3. For the first time at a short-track race all summer, the Womens singlespeed category was larger than the Womens' Master 35+ category. There was ONE Master 35+ woman (bikey pal Lisa from Cyclepath, who rode wiry and strong and had just amazing presence the whole time). In my category, three of us toed the start line. I joked about how a BMX gate would be nice about now, we all chuckled, someone muttered something about a holeshot, and then the whistle blew and we were off. I pretended to go for the holeshot anyway -- and forced one of the two other women to catch up to me and pass me on the hardest, bumpiest part of the course. The effort probably killed me for the rest of the race but who cared? It was fun. With only three of us there, all I had to do was ride the whole race and finish to make the podium. And I did.

4. I had the opportunity to make a new racing friend in Mielle, who kindly offered a ride there and back with her and her husband. Mielle is a rider with previous athletic experience. This was her first year of short-track mountain biking; and she spent most of the summer making mincemeat of the Cat 3 [beginner] women's field. Today she handily won the state championship for Cat 3 women and will be required to "cat up" for next season.
We had a lovely chat there and back again, talking about everything from food to racing to training to marriage, to which cycling discipline we think is the scariest. I also told her and her husband a bit about randonneuring, a cycling sport with which many racers are unfamiliar.

5. Even more than making the podium and receiving a [bronze] medal -- though that was really nice -- I am proudest of how I finished. In spite of the heat, my unrequited desire to quickly grow a third lung [Kelly -- don't worry, I followed my plan and did not get jammed], and a burn in my legs that was unlike anything I'd ever felt to date -- I forced myself to stay on my bike for the final ascent to the finish line -- in a gearing that was too high for this course. To say that it hurt would be an understatement. I suffered, I rode through My Own Private Pain Cave for thirty minutes and in front of all those people screaming my name and yelling at me to hang in there, I was not going to get off my bike and run with it at the end, now matter how hard it was. Trust me, it was the hardest, most painful finish of any race I've done in my short seasons of short-track. I grunted and ached my way to the top of the incline as my gut screamed at me how much it hated me just then. At the top -- impossible, did I make it to the top? -- I turned a hard left and felt like I was pedaling through water as I went the last fifteen yards and crossed the finish line. And it was so hard, and so painful, and, crazily enough, so sweetly satisfying to ride my brains out like that, and survive. I am proudest of that most of all.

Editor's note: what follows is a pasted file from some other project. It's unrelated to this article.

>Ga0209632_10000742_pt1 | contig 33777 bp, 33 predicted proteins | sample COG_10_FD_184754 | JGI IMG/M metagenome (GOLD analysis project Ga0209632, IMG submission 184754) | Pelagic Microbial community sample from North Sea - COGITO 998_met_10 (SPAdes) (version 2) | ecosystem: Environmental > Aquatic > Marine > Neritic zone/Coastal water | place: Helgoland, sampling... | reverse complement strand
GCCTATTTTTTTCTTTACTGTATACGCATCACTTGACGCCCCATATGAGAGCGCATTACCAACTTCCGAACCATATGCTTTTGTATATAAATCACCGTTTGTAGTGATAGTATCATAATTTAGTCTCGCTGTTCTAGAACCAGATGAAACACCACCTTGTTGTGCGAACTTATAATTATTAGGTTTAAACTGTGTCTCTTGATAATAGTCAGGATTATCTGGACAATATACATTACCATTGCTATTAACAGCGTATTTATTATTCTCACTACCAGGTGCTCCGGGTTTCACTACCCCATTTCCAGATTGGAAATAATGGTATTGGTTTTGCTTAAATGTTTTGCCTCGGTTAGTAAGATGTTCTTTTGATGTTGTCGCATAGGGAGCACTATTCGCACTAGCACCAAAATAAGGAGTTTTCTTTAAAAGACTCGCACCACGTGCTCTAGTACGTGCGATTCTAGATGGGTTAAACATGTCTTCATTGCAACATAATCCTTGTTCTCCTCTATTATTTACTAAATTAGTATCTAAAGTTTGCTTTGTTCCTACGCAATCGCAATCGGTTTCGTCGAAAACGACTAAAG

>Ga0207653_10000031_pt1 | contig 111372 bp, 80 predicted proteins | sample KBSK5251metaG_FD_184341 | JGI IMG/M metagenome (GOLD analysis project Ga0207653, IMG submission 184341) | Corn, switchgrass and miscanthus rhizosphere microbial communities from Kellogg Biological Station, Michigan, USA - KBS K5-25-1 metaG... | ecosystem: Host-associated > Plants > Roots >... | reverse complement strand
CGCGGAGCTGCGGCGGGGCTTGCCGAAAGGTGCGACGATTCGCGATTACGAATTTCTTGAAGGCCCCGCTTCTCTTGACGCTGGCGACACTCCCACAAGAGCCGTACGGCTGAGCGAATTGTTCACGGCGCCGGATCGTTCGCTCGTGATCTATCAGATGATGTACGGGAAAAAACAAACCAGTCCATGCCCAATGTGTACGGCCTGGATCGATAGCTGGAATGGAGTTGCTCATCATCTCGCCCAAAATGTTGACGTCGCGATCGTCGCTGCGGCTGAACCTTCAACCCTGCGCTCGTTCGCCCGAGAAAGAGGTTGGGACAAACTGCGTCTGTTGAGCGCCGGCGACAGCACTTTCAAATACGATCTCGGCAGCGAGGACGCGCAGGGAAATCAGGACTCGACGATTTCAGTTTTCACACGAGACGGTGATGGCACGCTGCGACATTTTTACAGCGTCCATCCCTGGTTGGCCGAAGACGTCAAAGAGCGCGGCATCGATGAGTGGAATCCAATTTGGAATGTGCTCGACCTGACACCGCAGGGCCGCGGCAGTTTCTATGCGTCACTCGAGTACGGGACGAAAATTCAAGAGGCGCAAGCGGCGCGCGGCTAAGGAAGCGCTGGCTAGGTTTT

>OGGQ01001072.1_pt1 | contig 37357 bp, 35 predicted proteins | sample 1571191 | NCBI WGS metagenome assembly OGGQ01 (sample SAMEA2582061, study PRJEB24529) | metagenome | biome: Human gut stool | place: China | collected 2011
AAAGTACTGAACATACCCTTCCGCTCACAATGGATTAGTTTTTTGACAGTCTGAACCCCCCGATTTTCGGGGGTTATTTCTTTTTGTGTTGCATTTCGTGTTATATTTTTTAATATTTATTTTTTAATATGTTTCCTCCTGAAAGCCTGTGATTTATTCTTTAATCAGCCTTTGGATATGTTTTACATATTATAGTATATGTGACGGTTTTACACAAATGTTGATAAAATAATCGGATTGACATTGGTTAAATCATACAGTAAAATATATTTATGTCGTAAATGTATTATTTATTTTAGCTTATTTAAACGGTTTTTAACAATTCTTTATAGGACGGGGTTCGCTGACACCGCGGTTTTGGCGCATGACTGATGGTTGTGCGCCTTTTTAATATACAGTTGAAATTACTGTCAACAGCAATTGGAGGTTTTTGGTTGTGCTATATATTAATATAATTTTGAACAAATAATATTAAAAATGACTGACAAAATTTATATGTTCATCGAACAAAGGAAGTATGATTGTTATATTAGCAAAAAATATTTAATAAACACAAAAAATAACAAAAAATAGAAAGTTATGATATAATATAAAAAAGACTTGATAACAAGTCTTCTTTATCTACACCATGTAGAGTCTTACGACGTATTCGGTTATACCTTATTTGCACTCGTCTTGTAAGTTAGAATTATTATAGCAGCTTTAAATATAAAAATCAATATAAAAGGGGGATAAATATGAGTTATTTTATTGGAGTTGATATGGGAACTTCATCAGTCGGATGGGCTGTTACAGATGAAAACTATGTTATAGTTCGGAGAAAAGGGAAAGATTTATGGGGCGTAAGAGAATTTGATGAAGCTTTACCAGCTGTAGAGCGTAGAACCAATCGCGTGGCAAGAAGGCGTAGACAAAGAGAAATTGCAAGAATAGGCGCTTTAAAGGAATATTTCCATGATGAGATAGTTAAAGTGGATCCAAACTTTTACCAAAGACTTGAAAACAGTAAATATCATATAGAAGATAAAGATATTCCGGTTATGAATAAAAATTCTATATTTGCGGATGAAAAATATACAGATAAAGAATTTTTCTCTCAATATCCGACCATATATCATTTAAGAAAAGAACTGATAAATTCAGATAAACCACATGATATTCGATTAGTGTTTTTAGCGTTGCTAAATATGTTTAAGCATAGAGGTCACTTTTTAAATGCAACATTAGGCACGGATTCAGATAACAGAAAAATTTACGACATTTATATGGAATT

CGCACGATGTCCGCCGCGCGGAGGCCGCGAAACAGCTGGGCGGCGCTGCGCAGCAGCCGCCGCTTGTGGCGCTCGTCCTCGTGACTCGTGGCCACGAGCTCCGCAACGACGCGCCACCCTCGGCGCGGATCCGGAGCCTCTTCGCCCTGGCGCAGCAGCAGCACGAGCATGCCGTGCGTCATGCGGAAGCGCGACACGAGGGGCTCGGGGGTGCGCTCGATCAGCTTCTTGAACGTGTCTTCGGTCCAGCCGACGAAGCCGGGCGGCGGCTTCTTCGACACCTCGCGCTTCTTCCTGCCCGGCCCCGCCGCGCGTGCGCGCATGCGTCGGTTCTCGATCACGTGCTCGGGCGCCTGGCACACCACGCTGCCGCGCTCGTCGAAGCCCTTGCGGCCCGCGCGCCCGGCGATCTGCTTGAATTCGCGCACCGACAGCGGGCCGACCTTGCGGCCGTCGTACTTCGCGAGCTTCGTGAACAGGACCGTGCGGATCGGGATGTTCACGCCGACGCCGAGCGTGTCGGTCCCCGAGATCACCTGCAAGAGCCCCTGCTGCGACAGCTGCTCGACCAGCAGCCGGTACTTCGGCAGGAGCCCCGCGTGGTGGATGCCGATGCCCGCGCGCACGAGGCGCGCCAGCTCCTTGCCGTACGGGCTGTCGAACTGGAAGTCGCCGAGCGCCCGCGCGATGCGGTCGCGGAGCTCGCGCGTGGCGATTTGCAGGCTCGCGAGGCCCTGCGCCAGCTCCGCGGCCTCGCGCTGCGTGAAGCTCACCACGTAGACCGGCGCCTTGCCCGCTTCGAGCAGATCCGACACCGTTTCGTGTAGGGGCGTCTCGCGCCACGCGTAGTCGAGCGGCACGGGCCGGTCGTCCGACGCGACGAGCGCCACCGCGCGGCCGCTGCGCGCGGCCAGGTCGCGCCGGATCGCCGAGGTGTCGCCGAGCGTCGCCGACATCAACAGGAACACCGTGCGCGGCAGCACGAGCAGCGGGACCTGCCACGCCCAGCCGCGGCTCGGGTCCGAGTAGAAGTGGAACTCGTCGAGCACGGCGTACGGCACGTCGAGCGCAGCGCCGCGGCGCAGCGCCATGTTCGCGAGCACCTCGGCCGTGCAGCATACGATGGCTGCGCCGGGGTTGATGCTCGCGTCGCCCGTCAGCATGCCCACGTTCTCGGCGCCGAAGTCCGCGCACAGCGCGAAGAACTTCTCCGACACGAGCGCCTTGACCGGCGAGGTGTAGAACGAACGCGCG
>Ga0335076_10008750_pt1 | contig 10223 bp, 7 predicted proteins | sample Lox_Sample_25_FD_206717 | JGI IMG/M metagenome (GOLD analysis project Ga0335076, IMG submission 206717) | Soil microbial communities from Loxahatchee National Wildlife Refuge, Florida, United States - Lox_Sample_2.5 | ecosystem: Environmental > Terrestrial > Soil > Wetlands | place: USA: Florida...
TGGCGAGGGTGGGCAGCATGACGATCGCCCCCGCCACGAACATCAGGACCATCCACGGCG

I want to learn how to train. I want to see if there's enough money in my health stipend from work to sign up for some classes so I can learn how to do this without imploding my insides every time. I want to get strong enough that I don't have to get off and jog -- or walk -- the inclines. I want to learn how to get stronger, at least as much as my body and age will allow. And I want to come back and do more short-track next summer -- in the womens' singlespeed category, of course -- and, in the parlance of my fellow racers, just kill it. Today I felt the most like a racer I ever have, because of how I finished. And for me that is the best "medal" of all.

So now I take a break from racing. I will start preparing for cyclocross (ugh -- those mounts and dismounts!) after I've had some downtime, and for today and tomorrow at least I'll revel in my experience.

Friday, August 13, 2010

hype of the week: "classic" cavaliers (alumni corps)

This will be my last Hype Of The Week for short-track season, since my final short-track race is this weekend at OBRA Championships. Inspired by the number of over-40 women who are racing with me (and yes, also by the 59-y/o who plans to race 'cross this fall), I decided to go super old-school.

Ths is the Cavies alumni corps playing the drum corps classic "Bully" at a recent performance. These guys are playing vintage Rogers Dynasonic marching snares with shoulder slings and lower, deeper tuning, and their playing is so clean it brings tears to my eyes. (Warning: this is uber-geeky stuff, and not for the uninitiated or the faint of heart.)
Sound levels are rather high here -- and these 40- to 60-something-y/o brass players can really scream -- so turn the volume down! Listen especially for the timed open rolls near the middle of the video. OMG. Pure heaven.

Thursday, August 12, 2010

this made my day